Kickstarter is Cool (and Probably Not for Me)

I am not infrequently asked whether or not I’ll be running a Kickstarter campaign for some of the things that I want to do creatively, given that so many of my friends have done them and seem to have been reasonably successful at them, and because I think that in a general sense Kickstarters (and their various cognates via Indiegogo and other such funding sites) have been a very cool thing for a lot of creative folks. In many ways it would seem I’d be a prime candidate to do a Kickstarter.

I don’t see one in my near future, however, save possibly one in which I have a cameo role at best, and for which I have no responsibility for planning or disbursement (for example, as I did with Paul & Storm, in which I chipped in a couple of extras if certain funding levels were met). The reasons for this have very little to do with the politics of self-funding — and there are politics of self-funding, which I find hugely irritating and enervating and kind of boring –and have mostly to do with my own circumstances and personal make-up. In no particular order, they are thus:

1. I’m already under contract for projects for the next couple of years. Which is to say, I’m busy and will continue to be so for a while, thank God.

2. The things I want to do that are not under contract I’m likely to get contracts (or similar business agreements) for. At this moment in time I am a reasonably safe bet for publishers, so many of them are willing to give me money for things, on terms I find largely congenial. This works for me, because:

3. I would prefer not to have to do everything. And most Kickstarters are a commitment to have to do everything. Some people want to have control over every step of the process, or at the very least are willing to put in the work. Good for them. I’m of the “I’d do all of it if I had no other choice, but if I have other choices I’d rather do that” school of thinking. Related to this:

4. Kickstarters are an immense commitment of time and energy, before, during and after. The initial planning, the advertising and marketing of the Kickstarter, the stretch goals and the planning for them, the fulfillment of said stretch goals in addition to the original products, so on and so forth. Jesus, I look at what some of my friends who do Kickstarters oblige themselves to in order to get their funding and I get tired and want to cry. Also:

5. I am aware of all the things I don’t know about planning/budgeting/creating/marketing a finished product, and also aware that means there are all sorts of pitfalls that I won’t see until I flail down them. Again, some people have a taste for adventure and a willingness to put in the time and effort to learn all this stuff. Good for them. I’d much rather let other people who already have experience do that for me. And you may say here, well, you could hire those people! To which I say, well, yes. That’s exactly what I do when I partner with a publisher.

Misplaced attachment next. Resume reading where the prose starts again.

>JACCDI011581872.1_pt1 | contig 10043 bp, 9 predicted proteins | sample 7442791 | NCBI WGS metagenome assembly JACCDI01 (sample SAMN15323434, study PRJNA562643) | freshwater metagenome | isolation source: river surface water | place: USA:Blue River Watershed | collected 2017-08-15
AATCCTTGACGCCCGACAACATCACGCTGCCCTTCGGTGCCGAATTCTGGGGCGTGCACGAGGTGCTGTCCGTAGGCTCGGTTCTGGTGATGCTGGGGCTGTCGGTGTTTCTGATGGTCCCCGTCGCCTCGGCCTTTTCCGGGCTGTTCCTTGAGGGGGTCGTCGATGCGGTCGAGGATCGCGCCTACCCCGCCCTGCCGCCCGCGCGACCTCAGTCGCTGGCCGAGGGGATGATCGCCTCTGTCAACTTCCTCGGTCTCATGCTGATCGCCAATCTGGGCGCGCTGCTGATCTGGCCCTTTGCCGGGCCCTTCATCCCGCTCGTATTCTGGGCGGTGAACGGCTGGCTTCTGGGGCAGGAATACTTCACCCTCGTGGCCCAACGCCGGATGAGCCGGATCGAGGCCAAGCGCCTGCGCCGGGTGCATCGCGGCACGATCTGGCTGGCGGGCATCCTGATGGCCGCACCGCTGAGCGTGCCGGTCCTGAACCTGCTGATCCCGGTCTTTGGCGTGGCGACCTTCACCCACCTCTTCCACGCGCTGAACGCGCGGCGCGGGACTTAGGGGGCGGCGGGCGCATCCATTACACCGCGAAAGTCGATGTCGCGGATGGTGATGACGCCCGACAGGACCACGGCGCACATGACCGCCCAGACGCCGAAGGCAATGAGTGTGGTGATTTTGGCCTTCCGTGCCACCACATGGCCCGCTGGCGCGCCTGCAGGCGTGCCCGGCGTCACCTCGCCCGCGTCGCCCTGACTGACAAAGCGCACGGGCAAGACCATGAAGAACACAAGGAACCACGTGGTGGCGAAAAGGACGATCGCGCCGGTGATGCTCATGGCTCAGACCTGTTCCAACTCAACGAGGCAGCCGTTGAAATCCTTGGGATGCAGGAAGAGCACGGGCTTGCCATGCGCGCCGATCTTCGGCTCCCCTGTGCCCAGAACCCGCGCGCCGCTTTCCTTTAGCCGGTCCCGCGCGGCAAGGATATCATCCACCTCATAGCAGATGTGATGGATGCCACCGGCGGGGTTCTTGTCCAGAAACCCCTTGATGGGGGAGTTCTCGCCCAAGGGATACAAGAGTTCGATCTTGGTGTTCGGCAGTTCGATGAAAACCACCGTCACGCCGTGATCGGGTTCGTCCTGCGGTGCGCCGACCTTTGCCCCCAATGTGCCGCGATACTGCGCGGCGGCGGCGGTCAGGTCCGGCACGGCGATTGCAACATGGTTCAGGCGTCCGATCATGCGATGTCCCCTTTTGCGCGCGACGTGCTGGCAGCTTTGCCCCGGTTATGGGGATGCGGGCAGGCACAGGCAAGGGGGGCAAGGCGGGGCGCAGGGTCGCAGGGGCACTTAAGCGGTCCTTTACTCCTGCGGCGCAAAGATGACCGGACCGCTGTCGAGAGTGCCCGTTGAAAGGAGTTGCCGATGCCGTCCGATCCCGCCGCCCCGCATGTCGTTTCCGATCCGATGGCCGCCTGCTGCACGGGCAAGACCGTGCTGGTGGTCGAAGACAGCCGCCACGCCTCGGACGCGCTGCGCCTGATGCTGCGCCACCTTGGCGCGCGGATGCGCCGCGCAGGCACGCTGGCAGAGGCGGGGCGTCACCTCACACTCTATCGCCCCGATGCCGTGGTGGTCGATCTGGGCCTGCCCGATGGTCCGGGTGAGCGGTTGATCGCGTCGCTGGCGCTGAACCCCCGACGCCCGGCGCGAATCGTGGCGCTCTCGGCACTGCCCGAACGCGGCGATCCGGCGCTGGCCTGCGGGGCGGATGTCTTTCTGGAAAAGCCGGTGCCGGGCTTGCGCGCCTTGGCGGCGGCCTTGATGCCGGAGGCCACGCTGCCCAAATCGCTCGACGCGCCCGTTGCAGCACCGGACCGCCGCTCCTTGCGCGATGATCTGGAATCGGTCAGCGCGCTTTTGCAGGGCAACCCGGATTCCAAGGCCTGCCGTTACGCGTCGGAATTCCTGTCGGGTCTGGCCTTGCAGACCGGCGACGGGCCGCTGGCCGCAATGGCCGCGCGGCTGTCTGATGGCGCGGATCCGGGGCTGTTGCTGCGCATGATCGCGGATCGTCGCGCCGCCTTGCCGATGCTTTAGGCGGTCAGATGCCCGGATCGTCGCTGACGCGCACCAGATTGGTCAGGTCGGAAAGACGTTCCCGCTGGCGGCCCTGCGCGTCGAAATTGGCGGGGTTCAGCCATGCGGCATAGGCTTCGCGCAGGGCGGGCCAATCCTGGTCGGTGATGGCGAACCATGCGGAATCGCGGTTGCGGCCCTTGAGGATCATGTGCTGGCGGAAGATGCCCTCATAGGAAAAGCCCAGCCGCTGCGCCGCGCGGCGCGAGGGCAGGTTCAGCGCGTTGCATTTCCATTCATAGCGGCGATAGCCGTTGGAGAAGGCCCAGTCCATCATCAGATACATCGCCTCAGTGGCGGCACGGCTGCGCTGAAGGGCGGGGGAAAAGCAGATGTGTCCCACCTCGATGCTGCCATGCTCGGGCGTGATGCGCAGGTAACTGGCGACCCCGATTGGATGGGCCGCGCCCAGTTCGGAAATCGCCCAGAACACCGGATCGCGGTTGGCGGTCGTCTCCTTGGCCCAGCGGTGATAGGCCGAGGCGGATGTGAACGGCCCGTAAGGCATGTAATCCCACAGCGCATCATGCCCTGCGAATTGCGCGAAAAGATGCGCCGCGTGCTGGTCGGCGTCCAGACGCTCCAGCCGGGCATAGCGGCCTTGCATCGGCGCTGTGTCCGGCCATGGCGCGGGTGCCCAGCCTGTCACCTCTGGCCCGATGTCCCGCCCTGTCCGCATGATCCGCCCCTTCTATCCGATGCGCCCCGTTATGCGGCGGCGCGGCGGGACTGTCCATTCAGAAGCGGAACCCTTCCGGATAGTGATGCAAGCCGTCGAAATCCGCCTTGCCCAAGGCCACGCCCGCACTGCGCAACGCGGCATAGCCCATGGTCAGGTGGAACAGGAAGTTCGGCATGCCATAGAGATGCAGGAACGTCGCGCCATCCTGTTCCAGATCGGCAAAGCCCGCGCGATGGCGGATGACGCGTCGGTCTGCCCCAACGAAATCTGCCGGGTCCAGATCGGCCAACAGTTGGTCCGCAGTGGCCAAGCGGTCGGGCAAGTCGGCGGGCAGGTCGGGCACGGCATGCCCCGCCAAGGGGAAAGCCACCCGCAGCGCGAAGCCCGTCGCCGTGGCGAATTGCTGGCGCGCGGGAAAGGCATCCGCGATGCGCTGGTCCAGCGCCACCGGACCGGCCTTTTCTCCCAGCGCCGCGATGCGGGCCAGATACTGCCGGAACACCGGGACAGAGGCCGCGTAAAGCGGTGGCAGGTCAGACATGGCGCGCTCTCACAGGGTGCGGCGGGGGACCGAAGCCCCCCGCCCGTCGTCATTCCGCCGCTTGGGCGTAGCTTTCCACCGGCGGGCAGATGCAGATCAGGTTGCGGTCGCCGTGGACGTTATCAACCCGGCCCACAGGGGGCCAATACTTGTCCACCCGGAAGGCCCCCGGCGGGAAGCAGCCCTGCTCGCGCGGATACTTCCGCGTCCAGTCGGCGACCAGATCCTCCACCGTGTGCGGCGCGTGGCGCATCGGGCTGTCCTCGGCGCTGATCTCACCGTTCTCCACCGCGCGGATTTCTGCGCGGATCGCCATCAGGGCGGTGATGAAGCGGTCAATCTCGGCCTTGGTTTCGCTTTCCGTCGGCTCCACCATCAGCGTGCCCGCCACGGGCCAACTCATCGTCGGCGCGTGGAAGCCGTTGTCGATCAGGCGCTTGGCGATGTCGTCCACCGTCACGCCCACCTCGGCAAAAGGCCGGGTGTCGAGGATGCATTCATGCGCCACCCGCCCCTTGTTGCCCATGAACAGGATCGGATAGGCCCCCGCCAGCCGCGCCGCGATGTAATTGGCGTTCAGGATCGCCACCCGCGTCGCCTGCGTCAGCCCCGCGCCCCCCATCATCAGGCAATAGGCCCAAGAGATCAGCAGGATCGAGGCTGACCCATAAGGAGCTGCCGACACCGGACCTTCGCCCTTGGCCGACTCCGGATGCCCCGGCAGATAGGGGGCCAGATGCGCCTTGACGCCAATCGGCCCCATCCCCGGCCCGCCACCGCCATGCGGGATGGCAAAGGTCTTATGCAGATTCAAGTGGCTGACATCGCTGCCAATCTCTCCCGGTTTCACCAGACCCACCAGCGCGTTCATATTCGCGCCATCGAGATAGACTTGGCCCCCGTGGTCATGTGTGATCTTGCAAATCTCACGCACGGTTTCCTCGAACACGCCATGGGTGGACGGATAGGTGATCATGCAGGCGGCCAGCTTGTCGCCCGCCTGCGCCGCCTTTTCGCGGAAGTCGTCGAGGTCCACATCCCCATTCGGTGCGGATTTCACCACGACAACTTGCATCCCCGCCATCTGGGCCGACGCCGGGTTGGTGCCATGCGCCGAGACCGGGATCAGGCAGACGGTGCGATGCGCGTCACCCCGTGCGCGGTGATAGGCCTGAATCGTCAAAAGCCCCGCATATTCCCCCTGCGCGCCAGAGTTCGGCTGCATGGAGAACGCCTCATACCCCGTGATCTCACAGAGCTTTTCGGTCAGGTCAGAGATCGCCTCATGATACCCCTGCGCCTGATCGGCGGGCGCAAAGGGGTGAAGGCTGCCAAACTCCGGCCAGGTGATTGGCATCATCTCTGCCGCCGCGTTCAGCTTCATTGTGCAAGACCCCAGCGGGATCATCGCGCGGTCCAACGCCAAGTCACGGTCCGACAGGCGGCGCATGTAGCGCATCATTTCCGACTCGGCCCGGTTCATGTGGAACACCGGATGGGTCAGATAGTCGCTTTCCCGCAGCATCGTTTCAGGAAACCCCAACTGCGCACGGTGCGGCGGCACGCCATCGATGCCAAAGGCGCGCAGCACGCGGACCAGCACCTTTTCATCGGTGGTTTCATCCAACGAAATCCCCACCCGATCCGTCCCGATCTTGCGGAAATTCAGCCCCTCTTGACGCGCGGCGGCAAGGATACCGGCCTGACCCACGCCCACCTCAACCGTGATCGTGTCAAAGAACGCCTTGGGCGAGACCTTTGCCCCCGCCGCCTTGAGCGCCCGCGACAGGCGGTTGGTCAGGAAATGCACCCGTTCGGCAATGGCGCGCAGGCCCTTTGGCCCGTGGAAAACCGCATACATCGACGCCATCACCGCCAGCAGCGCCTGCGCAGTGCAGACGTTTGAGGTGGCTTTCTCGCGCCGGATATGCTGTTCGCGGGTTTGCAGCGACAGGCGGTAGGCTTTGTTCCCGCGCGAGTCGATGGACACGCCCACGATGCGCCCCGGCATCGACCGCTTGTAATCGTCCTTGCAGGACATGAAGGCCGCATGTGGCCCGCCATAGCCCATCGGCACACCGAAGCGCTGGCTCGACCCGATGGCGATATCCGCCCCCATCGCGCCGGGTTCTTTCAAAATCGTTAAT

All of which is to say:

6. By and large the advantages of doing a Kickstarter, for me, do not outweigh the disadvantages. The advantages are: People give you money! On your own terms! The disadvantages are: Then you have to fulfill your promises! On the terms you set! Which may turn out not to be to your actual advantage, unless you are very smart and careful and lucky. I know myself well enough to know that the sort of person who is all three of those, in the context of a Kickstarter campaign, is unlikely to be me.

Again: The issue here is not the Kickstarter model, which I think is fine and which is perfectly congenial for some people. Some people really like the whole Kickstarter experience, and I think that’s fantastic. It’s just that I look at it and think Oh God, so much work and then hope that the world never gets to the point where it’s the predominant model for funding creative work, because then I’m just going to sell blood plasma and live beneath an underpass.

So, yeah. I like Kickstarter (and other similar companies) in theory and as a new and vital avenue for works to be funded when they might not otherwise. I’m not sure it’s for me — or at least, not right for me without a team of people behind me to do everything I don’t want to/am not competent to do.

Fortunately for me, at the moment at least I can already work with teams of competent people willing to do the stuff I don’t want to, called “publishers.” I’m going to keep working that angle for a while, I think.